Submitting Xbox games one-by-one was burdensome, forcing Microsoft to resort to making a web app, Wright testified. This not only represented a technological hurdle for Microsoft, she said, but also inconvenienced consumers. Users aren’t used to installing apps from the web on their iPhones.
Read more: Apple vs. Epic: Why cloud gaming became a hot topic at landmark antitrust trial
Aashish Patel, Nvidia’s director of product management, earlier explained how the company had tried to get its GeForce Now cloud gaming service into the App Store, but faced the same restrictions as Microsoft. “There are less controls over the streaming, so you could argue in some ways it’s worse,” than a native app, he said.
A member of Apple’s legal team characterized the criticisms as the “cherry-picking” of a few disgruntled developers, then leveled a broadside at Microsoft. He called out the company’s “hypocrisy” for its posture on the case in light of its yearslong case with the Justice Department over anticompetitive business practices.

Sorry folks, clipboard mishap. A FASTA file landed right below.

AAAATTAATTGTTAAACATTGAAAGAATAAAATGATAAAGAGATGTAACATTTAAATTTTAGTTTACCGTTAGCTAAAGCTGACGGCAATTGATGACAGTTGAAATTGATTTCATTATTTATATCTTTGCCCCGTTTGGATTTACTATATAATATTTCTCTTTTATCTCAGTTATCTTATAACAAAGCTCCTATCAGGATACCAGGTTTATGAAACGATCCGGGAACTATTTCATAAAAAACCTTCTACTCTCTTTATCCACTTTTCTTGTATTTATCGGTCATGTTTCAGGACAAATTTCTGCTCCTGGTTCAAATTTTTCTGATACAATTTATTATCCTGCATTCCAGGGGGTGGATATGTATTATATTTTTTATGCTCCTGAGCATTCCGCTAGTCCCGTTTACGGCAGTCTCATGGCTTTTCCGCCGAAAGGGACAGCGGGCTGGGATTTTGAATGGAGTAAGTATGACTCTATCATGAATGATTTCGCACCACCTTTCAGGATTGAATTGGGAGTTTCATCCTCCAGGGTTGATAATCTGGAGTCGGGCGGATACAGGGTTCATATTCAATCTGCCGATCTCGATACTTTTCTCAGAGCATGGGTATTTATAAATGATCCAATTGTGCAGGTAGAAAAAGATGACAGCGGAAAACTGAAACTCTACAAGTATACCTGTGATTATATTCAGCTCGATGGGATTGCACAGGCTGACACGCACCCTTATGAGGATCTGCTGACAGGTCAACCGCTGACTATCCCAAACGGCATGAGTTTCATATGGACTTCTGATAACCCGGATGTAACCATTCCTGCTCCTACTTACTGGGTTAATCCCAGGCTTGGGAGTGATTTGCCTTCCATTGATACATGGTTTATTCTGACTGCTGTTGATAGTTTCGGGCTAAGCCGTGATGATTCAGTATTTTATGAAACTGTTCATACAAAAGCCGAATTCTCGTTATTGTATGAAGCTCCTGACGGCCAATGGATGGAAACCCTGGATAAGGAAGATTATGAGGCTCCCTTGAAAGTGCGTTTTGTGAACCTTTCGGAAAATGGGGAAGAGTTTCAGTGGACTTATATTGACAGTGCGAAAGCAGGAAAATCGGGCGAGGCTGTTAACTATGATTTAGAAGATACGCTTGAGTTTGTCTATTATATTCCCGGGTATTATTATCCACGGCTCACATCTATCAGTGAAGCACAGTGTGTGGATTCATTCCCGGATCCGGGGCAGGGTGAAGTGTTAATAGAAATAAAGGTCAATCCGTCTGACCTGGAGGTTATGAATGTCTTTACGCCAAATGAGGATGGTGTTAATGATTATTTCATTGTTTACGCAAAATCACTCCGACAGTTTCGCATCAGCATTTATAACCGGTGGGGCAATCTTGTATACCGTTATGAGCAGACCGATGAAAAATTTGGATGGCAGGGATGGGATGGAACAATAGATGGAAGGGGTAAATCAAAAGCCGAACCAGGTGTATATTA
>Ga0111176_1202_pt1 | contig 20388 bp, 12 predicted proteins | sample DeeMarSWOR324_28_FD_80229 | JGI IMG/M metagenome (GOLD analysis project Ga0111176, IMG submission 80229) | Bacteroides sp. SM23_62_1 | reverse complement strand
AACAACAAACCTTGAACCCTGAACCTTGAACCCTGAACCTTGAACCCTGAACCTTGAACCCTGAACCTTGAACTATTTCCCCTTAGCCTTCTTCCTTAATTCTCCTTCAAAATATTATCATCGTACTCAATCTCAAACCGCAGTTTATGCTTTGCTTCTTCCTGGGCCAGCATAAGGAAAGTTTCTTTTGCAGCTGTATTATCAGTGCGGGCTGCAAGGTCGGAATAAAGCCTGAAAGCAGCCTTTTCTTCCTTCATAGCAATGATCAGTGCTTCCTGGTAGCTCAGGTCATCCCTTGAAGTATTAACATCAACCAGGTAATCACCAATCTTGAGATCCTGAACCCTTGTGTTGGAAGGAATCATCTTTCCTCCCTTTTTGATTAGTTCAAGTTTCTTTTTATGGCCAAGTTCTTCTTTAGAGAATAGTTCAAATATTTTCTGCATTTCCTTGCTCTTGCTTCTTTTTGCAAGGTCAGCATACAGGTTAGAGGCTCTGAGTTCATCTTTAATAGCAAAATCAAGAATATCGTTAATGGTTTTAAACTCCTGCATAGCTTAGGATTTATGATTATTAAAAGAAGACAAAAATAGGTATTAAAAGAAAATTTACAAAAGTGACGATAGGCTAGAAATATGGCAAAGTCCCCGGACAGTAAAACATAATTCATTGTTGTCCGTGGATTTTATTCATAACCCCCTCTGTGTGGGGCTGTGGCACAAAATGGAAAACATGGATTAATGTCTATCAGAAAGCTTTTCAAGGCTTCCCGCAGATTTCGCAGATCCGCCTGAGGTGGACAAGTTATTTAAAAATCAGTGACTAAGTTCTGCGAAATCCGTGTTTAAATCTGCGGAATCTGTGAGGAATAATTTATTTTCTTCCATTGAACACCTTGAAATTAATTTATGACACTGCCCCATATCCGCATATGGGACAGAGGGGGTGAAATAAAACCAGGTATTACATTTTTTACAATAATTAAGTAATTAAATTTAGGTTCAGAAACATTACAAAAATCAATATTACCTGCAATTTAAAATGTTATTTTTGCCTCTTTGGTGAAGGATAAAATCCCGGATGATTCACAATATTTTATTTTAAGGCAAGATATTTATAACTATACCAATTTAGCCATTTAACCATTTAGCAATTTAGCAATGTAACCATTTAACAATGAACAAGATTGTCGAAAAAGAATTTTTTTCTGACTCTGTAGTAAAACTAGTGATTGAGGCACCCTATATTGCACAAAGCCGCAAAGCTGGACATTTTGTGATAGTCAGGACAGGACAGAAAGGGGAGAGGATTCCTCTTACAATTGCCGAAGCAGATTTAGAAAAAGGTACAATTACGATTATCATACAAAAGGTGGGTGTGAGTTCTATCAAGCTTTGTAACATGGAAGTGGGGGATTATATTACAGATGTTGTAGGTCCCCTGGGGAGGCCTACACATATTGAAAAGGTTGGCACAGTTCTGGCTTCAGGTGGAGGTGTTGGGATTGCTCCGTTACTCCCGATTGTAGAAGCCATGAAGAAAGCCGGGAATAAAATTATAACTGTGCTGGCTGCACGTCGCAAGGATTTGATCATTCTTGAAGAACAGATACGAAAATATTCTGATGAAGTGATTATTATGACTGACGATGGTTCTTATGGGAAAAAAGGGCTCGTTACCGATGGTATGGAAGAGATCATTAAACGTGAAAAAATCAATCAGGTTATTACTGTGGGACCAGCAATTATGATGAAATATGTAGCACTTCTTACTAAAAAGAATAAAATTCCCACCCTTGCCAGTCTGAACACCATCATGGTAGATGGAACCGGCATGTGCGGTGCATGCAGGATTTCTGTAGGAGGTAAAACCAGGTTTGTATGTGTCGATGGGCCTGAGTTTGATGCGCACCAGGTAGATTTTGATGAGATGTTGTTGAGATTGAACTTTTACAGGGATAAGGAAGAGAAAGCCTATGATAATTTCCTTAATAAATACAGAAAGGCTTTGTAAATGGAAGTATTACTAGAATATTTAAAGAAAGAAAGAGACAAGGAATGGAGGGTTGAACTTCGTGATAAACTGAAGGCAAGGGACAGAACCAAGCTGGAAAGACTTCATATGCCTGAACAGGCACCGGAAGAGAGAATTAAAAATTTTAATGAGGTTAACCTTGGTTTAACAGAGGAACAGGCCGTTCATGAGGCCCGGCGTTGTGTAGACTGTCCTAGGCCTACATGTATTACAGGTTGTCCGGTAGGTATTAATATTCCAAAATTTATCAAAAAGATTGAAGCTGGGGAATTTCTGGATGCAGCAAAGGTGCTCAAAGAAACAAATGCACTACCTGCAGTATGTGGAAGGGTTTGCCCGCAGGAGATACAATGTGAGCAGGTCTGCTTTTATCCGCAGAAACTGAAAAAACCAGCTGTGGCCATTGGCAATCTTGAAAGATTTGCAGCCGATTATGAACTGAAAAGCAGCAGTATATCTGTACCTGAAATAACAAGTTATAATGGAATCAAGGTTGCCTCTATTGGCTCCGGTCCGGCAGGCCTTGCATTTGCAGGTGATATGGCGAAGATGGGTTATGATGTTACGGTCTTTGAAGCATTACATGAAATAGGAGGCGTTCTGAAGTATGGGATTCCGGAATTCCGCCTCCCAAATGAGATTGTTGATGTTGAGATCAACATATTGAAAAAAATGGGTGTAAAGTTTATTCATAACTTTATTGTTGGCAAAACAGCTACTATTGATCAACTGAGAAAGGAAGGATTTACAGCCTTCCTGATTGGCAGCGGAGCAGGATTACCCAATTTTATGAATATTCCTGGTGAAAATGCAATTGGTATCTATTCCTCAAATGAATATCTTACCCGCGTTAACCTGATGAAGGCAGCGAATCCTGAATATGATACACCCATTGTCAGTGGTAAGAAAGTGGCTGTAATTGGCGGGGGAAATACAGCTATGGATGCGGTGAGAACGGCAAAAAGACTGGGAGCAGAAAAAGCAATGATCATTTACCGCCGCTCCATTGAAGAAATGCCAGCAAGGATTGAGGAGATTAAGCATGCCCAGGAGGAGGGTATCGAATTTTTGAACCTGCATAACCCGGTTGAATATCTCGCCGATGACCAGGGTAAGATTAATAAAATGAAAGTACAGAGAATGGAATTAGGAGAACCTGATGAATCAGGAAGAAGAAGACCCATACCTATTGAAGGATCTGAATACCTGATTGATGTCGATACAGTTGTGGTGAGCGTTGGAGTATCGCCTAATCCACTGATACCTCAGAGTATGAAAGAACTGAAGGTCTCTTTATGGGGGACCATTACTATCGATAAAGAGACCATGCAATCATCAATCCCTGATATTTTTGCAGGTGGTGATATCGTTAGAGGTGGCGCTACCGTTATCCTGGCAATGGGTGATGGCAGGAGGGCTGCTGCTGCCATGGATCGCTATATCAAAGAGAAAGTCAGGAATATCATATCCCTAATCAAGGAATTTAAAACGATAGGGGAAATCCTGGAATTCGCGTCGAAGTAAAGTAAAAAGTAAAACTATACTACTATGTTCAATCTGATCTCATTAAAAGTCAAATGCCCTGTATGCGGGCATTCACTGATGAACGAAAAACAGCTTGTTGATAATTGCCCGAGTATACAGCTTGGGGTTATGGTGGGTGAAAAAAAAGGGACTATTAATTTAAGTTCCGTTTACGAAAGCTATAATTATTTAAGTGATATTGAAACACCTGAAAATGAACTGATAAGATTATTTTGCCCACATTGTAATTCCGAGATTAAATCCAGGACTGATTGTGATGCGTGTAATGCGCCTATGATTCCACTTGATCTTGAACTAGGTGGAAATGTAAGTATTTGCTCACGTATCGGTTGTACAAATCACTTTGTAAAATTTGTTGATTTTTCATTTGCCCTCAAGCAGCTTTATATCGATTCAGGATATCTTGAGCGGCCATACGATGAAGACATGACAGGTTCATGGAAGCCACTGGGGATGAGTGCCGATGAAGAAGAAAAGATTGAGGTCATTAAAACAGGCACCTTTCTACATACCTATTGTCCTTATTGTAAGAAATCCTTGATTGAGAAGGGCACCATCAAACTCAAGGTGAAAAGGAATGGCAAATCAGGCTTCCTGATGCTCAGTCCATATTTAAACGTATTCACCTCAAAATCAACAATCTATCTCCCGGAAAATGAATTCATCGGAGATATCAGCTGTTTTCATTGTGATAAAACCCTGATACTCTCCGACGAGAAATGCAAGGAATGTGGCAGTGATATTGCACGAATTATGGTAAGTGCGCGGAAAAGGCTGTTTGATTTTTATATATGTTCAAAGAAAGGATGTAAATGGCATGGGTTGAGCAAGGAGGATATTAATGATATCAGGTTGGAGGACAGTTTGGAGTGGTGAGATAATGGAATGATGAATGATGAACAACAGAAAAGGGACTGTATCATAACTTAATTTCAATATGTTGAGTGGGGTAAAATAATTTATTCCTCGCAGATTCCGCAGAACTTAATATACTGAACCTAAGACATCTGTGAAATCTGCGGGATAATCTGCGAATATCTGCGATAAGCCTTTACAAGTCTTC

“I might be biased, but I think that what we do is incredibly unique,” Matthew Fischer, vice president of the App Store, said under questioning from an Apple lawyer. “I have not see any marketplace that distributes apps or games do what we are doing in terms of providing marketing and editorial support like this to developers.”
Fischer detailed a largely positive relationship with Epic Games since 2010, but said he had not talked to a company representative since June 2020 and was “blindsided” by Sweeney’s email in August 2020 critical of Apple.
Create public pressure for antitrust legislation. Apple has long contended that Epic’s lawsuit is a PR campaign in search of a legal strategy, and at least two legal experts agree.